UK Web Focus (Brian Kelly)

Innovation and best practices for the Web

Your Views On Externally-Hosted Web 2.0 Services

Posted by Brian Kelly on 14 Sep 2007

I have found the My Questions Facebook application useful in getting focussed responses to questions I’ve raised. In the past few months I’ve asked for comments on Skype (most find it useful with only one person feeling it should be banned) and how institutions should respond to Facebook (almost everybody feels we should engage with it in some fashion, whilst being aware of possible dangers, and only one dissenting view from someone who feels it’s a fad).

My question for this month is:

Externally-hosted blogs, wikis, etc: (a) valuable solution for institutions which can save effort and resources; (b) to be avoided, as institutions need to be able to manage and tweak their own services or (c) an alternative view (please describe)?

I’ve already found that asking this question has proved valuable, as Chris Adie has included a link to a document on Guidelines for Using External Services produced by the University of Edinburgh. Barry Cornelius, incidentally used the JISCMail mailing list to inform me of a document on Checklist for assessing third-party IT services which addresses similar issues and some time ago I wrote a QA Focus briefing document on Risk Assessment For Use Of Third Party Web 2.0 Services.

What are your thoughts? If you can keep your responses down to 255 characters, you might wish to respond in Facebook; those who prefer to waffle on for longer than this may wish to respond to this blog post :-)


8 Responses to “Your Views On Externally-Hosted Web 2.0 Services”

  1. Custard said

    As a student, I can’t see the problem with using external services for blogs and wikis etc, there is such a large range available, which is constantly evolving, so you learn to effectively work in the “real world” of t’internet, rather than the closed world of a university or institution website. Its like studying out in the wild on a field trip. As long as the culture amongst the students and lecturers is such where they discuss choices about these tools in a critical way, it will only enhance the educational experience gained through using these tools – which will be useful to students once they cease to be students and need to use such tools outside of the educational sphere.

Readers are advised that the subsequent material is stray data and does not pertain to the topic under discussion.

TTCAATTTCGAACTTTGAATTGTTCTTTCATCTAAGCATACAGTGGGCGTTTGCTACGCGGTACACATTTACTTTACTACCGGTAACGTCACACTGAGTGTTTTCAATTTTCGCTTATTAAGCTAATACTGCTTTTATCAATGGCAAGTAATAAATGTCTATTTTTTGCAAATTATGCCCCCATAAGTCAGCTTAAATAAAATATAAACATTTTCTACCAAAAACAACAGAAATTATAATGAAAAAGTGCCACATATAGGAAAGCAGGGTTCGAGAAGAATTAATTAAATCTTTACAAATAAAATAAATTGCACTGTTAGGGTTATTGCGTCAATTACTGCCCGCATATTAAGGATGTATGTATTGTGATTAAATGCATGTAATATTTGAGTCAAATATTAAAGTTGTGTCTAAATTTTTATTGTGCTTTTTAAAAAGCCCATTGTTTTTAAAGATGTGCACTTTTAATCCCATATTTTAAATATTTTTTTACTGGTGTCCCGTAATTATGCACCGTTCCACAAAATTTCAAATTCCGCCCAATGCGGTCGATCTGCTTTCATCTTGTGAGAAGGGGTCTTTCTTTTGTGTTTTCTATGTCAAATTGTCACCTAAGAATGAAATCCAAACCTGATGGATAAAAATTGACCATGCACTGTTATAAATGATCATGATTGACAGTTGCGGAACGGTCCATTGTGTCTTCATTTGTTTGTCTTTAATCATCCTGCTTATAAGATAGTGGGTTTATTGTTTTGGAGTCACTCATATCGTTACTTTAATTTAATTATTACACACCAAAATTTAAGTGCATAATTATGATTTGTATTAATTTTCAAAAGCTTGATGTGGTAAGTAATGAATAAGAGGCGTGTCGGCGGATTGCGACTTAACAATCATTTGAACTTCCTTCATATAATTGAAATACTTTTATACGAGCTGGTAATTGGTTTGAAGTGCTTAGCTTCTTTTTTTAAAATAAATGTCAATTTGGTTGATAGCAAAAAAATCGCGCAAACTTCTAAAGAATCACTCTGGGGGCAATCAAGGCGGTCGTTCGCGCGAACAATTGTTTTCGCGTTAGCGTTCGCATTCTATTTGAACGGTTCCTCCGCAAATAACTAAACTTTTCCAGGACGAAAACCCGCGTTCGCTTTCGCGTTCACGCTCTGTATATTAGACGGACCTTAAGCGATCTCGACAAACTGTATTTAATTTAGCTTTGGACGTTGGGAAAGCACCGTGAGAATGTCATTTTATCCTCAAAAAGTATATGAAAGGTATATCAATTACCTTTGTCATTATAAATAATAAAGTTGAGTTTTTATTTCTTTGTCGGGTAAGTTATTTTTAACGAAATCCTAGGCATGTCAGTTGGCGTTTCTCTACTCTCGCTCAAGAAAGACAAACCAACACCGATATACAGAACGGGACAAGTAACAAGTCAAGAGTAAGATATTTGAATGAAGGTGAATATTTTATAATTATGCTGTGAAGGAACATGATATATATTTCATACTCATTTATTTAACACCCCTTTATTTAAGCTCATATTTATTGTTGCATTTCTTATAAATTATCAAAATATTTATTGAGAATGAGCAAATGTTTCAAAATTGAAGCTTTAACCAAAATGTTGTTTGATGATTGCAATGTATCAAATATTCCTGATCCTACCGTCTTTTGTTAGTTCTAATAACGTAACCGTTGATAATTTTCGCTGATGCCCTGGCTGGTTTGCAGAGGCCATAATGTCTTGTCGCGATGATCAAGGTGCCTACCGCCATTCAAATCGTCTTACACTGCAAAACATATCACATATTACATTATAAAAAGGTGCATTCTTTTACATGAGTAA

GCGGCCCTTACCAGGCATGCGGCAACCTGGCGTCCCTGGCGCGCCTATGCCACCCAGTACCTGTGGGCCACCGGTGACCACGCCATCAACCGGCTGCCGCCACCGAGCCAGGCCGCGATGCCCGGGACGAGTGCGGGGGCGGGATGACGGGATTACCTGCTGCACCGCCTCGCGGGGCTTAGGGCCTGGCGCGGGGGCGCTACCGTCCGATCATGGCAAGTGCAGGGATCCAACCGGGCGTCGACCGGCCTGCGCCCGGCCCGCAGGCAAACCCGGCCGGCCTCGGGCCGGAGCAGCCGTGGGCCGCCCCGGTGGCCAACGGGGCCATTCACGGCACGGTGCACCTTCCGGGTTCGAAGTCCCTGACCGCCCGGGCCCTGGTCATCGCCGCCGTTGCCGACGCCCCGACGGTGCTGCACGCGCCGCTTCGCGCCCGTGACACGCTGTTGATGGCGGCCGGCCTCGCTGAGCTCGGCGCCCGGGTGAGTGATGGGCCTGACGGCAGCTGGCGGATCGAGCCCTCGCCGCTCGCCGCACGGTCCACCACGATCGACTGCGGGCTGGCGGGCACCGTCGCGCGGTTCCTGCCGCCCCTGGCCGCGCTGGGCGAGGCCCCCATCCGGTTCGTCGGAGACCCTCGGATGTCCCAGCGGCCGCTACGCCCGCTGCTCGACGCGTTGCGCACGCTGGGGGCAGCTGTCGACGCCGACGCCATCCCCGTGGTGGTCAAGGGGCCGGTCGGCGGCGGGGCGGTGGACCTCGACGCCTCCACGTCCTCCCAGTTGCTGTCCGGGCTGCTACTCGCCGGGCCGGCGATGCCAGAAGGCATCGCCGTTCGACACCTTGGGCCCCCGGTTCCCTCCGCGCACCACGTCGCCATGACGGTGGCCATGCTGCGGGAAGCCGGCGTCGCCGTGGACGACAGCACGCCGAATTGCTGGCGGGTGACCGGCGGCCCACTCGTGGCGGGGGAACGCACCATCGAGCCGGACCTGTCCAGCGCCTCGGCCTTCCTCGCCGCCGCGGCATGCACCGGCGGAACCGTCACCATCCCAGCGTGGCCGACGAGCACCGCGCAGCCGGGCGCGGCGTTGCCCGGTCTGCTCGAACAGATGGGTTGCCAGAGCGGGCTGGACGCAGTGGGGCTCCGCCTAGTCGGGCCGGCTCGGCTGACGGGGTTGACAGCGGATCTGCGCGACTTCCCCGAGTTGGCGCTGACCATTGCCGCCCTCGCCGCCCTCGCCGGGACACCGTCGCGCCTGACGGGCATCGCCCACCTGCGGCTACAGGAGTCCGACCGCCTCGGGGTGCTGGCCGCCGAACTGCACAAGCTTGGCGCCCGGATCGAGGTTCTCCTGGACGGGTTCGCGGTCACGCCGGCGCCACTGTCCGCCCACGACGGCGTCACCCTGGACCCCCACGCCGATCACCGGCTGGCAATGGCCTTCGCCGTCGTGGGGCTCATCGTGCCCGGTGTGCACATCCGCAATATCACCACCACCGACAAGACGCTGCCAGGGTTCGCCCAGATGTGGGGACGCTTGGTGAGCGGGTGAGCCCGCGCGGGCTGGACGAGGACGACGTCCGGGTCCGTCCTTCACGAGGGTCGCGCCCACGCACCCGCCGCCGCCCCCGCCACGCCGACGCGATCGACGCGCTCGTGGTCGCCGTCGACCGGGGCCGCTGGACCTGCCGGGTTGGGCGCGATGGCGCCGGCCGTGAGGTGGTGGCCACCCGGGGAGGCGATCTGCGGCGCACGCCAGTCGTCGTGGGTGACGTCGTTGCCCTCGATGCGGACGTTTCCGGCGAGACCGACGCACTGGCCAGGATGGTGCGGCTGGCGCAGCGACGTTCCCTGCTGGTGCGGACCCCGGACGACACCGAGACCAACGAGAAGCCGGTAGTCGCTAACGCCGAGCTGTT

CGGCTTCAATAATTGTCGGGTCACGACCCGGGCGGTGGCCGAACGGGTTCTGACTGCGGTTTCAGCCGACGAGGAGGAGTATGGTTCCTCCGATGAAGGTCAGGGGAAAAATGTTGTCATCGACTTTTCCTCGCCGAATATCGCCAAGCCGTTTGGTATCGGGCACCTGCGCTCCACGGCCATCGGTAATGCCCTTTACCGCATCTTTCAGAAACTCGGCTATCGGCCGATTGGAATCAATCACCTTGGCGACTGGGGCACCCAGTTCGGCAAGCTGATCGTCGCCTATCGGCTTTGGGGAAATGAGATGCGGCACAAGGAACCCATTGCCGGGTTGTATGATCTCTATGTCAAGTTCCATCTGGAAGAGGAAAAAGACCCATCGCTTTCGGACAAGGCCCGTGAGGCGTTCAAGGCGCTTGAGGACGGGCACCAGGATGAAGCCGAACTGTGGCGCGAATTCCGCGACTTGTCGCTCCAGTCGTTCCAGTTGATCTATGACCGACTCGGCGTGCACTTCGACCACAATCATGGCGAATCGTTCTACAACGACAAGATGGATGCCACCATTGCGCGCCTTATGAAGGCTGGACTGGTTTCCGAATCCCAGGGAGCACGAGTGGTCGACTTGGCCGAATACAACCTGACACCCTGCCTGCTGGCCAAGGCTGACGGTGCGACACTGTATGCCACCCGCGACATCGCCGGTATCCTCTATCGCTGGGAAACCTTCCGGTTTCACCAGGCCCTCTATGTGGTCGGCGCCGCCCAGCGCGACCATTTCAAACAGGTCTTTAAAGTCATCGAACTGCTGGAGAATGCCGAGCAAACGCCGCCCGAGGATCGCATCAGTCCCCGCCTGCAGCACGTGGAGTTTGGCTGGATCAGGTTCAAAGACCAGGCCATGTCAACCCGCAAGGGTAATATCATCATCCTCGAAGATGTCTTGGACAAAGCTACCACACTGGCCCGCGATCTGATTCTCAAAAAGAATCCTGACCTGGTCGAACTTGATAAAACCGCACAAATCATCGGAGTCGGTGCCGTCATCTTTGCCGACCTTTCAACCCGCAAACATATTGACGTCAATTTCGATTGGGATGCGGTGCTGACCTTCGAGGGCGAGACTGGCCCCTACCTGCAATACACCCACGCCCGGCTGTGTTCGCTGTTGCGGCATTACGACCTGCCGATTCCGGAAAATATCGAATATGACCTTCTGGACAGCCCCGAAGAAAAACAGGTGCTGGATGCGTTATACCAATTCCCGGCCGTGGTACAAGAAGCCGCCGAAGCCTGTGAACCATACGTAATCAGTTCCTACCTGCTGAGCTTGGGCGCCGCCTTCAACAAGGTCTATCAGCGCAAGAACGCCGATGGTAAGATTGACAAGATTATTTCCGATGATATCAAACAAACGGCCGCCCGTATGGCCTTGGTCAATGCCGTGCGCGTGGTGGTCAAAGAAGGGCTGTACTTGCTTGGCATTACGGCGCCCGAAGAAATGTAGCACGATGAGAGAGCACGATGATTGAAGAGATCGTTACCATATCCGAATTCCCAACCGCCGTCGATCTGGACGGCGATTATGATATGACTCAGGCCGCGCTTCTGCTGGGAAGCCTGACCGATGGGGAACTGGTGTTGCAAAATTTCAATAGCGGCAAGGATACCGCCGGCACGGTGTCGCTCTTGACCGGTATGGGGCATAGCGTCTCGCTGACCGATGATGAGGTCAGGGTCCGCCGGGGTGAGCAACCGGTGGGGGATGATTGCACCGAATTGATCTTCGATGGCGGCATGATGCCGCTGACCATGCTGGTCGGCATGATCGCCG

2. Valuable solution in the first instance, internal installations may be required as takeup increases and support is required. Also, how official do you want the message to be and do you want to aggregate the content from multiple external services to provide a blogging hub of your own? Again, once a tipping point is reached an internally-provided option might be good for this.

  3. Pete said

    (C) an alternative view. Use whatever service best fits the institution’s risk comfort level. Where internal solutions are preferred, in look and feel they should be compatible with other external tools.

  4. “in look and feel they should be compatible with other external tools”

    do you mean other *internal* tools?

  5. […] for using third party services such as Blogger and PBwiki?” In a recent blog posting, Brian Kelly has listed three documents that look at the issues involved in using externally hosted Web 2.0 […]

  6. Wendell said

    a) Very valuable for smaller, less ‘techy’ institutions. If you can find a good partner / host who will be responsive, you can just say “here’s what I need” or “here’s what needs to be changed” and it can get done.

    The drawback? Even with the best service (especially with the best service!) the organization’s staff are not pressed to expand their skills. In the adult literacy world, where basic literacy is beginning to include computer literacy, this ought to be a natural area for organizational learning and growth.

    Too, there’s the drawback of the external host suddenly disappearing with all your pics, contacts and on-line documentation.

    Still… A.

  7. Pete said

    yes and no :) Where possible tools should be consistent with eachother in HCI basics. For ease of use and as someone noted, for ease of transfer of those skills.

  8. […] on “Risk Management and Web 2.0″ would be popular. I’ve posted previously on Your Views On Externally-Hosted Web 2.0 Services back in September 2007. But, apart from the risk assessment document which have been produced […]

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